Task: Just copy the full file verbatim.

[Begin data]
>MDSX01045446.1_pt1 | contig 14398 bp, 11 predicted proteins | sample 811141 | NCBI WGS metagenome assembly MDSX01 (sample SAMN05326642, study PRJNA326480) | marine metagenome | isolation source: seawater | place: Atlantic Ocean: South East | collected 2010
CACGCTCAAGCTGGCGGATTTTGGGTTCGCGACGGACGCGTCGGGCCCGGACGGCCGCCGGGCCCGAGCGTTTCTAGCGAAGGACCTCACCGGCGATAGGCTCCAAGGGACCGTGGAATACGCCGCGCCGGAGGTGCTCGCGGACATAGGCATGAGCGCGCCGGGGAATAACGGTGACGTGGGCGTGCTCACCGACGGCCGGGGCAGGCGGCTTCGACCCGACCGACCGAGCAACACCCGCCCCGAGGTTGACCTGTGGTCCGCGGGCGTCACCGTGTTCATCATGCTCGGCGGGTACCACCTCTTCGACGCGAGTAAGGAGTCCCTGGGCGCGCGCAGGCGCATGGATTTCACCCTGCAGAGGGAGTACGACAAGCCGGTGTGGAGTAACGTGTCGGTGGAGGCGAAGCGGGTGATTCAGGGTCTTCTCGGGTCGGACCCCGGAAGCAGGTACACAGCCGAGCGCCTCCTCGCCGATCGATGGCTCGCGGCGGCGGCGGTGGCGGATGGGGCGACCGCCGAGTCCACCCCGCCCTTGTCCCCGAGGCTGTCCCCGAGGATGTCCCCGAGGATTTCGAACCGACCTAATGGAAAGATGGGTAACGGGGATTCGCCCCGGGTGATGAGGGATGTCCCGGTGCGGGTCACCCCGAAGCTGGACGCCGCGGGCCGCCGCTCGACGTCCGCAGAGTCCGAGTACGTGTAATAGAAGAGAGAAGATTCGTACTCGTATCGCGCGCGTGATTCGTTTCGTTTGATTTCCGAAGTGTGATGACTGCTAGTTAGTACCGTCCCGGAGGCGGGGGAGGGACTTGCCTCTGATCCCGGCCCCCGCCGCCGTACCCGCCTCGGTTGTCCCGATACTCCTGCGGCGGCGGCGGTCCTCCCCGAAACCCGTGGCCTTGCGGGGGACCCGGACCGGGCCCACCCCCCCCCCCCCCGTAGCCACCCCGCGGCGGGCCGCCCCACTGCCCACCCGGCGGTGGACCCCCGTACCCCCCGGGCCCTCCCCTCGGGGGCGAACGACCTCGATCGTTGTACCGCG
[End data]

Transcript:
>MDSX01045446.1_pt1 | contig 14398 bp, 11 predicted proteins | sample 811141 | NCBI WGS metagenome assembly MDSX01 (sample SAMN05326642, study PRJNA326480) | marine metagenome | isolation source: seawater | place: Atlantic Ocean: South East | collected 2010
CACGCTCAAGCTGGCGGATTTTGGGTTCGCGACGGACGCGTCGGGCCCGGACGGCCGCCGGGCCCGAGCGTTTCTAGCGAAGGACCTCACCGGCGATAGGCTCCAAGGGACCGTGGAATACGCCGCGCCGGAGGTGCTCGCGGACATAGGCATGAGCGCGCCGGGGAATAACGGTGACGTGGGCGTGCTCACCGACGGCCGGGGCAGGCGGCTTCGACCCGACCGACCGAGCAACACCCGCCCCGAGGTTGACCTGTGGTCCGCGGGCGTCACCGTGTTCATCATGCTCGGCGGGTACCACCTCTTCGACGCGAGTAAGGAGTCCCTGGGCGCGCGCAGGCGCATGGATTTCACCCTGCAGAGGGAGTACGACAAGCCGGTGTGGAGTAACGTGTCGGTGGAGGCGAAGCGGGTGATTCAGGGTCTTCTCGGGTCGGACCCCGGAAGCAGGTACACAGCCGAGCGCCTCCTCGCCGATCGATGGCTCGCGGCGGCGGCGGTGGCGGATGGGGCGACCGCCGAGTCCACCCCGCCCTTGTCCCCGAGGCTGTCCCCGAGGATGTCCCCGAGGATTTCGAACCGACCTAATGGAAAGATGGGTAACGGGGATTCGCCCCGGGTGATGAGGGATGTCCCGGTGCGGGTCACCCCGAAGCTGGACGCCGCGGGCCGCCGCTCGACGTCCGCAGAGTCCGAGTACGTGTAATAGAAGAGAGAAGATTCGTACTCGTATCGCGCGCGTGATTCGTTTCGTTTGATTTCCGAAGTGTGATGACTGCTAGTTAGTACCGTCCCGGAGGCGGGGGAGGGACTTGCCTCTGATCCCGGCCCCCGCCGCCGTACCCGCCTCGGTTGTCCCGATACTCCTGCGGCGGCGGCGGTCCTCCCCGAAACCCGTGGCCTTGCGGGGGACCCGGACCGGGCCCACCCCCCCCCCCCCCGTAGCCACCCCGCGGCGGGCCGCCCCACTGCCCACCCGGCGGTGGACCCCCGTACCCCCCGGGCCCTCCCCTCGGGGGCGAACGACCTCGATCGTTGTACCGCG